Maria Fugere and G De Castro get ready to bless the new ovens at Tutta Bella's Culinary Innovation Hub.

Photo courtesy of Jenna Lynn Photography
Pizzerias

For Tutta Bella, Nothing Gets Baked Until the Oven Gets Blessed

CEO Joe Fugere's mother joined in the latest ceremony at the Seattle company's new Culinary Innovation Hub.

Whenever Tutta Bella, an AVPN-certified Neapolitan pizza company with seven locations in Washington State, opens a new location, it’s more than just a ribbon-cutting ceremony. Tradition calls for a “blessing of the oven,” too.

It’s a centuries-old Italian tradition, reportedly dating back to a time when a single bakery with a wood-fired oven might serve the needs of an Italian town. To make sure the oven did its job to nourish everyone in the community, a priest would come in to bless it.

For Tutta Bella’s latest oven blessing on August 19, the minister had a pretty big job. The company unveiled its new Culinary Innovation Hub, featuring a state-of-the-art prep kitchen, production facility and office space in Seattle’s SODO neighborhood. The 15,000 square-foot USDA-certified facility will support Tutta Bella’s expanding retail and grocery business while also serving as the company’s new headquarters and Research & Development brain trust.

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And it boasts not one, not two, but three wood-fired ovens straight from Italy.

Founder and CEO Joe Fugere said it was the first time Tutta Bella has blessed three pizza ovens simultaneously. “We have added a new twist since we have grown our business beyond traditional brick-and-mortar locations and our D’Asporto food truck into fresh food production in this beautiful new facility,” Fugere said in a press release. “Therefore, I consider this a ‘joint blessing’ and ‘christening’ of the Culinary Hub along with the ovens, which produce the bread which nourishes our hearts, bodies and souls.”

This photo shows Joe Fugere, with sandy-brown hair and wearing a light blue shirt, with his arm around the shoulder of the Seattle mayor, with a dark mustache and wearing a dark blue suit blazer, a white shirt and a tie.
Joe Fugere and Seattle Mayor Bruce Harrell (Photo courtesy of Jenna Lynn Photography)

In another tradition specific to Tutta Bella, each oven was given a name in honor of someone in Fugere’s family who has influenced his life and his business. These ovens were named for his great-grandmother, Filomena, who immigrated to Seattle from Calabria with her husband, Pietro, in the late 1800s; Carolina, Fugere’s grandmother; and Maria, Fugere’s mother.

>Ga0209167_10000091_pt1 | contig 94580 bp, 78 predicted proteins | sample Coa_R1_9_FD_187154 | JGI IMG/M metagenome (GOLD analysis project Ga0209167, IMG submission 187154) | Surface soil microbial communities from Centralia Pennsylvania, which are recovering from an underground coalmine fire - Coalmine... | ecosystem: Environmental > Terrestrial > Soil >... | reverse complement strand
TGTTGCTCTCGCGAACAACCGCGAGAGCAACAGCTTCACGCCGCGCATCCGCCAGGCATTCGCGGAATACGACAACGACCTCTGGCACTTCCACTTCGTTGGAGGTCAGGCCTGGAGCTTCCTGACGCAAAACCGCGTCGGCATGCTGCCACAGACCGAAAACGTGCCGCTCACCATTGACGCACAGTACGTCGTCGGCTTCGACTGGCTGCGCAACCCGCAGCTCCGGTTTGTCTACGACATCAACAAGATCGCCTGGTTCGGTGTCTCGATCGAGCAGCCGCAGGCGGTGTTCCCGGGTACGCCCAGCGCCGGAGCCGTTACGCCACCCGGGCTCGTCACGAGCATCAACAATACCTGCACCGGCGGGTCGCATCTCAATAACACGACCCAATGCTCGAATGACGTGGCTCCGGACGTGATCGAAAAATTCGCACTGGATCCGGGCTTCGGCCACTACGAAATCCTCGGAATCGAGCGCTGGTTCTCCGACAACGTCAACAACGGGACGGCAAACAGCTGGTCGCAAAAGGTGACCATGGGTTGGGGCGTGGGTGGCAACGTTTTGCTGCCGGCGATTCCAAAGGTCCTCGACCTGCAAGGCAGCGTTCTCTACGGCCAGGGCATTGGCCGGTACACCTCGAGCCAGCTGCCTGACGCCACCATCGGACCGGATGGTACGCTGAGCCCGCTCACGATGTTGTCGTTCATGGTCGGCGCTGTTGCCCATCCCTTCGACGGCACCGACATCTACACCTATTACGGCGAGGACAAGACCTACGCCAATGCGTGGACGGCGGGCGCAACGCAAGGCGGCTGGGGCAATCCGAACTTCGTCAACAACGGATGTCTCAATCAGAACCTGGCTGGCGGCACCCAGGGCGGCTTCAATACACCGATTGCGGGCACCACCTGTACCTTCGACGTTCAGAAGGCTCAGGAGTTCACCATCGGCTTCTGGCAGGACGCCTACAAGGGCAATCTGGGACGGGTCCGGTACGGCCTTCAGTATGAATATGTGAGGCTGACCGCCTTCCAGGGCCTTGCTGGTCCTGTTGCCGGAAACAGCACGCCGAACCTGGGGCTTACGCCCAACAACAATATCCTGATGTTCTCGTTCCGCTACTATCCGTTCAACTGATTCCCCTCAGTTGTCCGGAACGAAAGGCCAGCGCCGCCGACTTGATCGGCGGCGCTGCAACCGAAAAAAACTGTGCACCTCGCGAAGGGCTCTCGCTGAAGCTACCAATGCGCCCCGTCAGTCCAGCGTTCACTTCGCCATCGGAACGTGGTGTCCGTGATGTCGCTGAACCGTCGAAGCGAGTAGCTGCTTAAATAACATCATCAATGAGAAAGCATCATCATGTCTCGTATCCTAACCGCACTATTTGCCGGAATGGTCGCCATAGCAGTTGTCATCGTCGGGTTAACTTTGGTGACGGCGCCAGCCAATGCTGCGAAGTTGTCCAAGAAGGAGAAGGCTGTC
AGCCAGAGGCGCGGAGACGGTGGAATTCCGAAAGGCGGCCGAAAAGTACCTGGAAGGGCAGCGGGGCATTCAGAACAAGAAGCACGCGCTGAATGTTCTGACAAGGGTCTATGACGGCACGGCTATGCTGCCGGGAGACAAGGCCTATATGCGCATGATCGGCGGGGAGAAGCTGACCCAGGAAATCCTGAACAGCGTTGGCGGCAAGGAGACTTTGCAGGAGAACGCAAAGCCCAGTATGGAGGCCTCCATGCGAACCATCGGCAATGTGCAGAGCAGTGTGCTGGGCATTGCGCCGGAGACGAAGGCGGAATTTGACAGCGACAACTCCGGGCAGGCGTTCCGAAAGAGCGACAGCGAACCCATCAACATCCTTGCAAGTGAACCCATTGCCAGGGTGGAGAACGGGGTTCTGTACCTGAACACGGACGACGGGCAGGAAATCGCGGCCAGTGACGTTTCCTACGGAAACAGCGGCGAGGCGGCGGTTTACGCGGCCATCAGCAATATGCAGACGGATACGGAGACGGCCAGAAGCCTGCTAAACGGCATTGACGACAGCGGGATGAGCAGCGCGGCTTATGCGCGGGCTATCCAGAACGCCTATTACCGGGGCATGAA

Fugere said his grandmother “was a true matriarch in the family and a constant reminder of the influence of authentic Italian cuisine. Sunday dinners at her house on Beacon Hill were boisterous and loud, the kitchen filled with the smell of simmering tomato sauce and the sounds of laughter and competing conversations.”

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His mother, Maria, meanwhile, still lives in Fugere’s childhood home on Beacon Hill and “continues to be an inspiration and mentor to me and has taught me how to be a humble and thankful person,” he said.

In fact, Maria assisted in the blessing ceremony, which was performed by G De Castro, a longtime friend of Fugere’s. De Castro served as Seattle University’s assistant director of campus ministry for several years and is currently the deputy director of the Asian Counseling and Referral Service in Seattle.

Also attending the event were many Seattle notables, including Mayor Bruce Harrell, King County Executive Dow Constantine, Seattle City Council Member Sara Nelson, and Seattle City Council Candidate Rob Saka, along with vendors, partners, Culinary HUB employees and friends and family.

According to the press release, the new Tutta Bella facility will bring more than 100 jobs to the region.

“Together with Seattle-based real estate developer Nitze-Stagen, we’ve made it a long-standing mission to double down on our efforts to reverse the trend of job and business migration out of the city, county and state,” Fugere said. “Our investments in our joint venture stand as a clear symbol of the new face of food production and manufacturing in SODO, an area that has been designated as one of Washington’s ten opportunity zones.”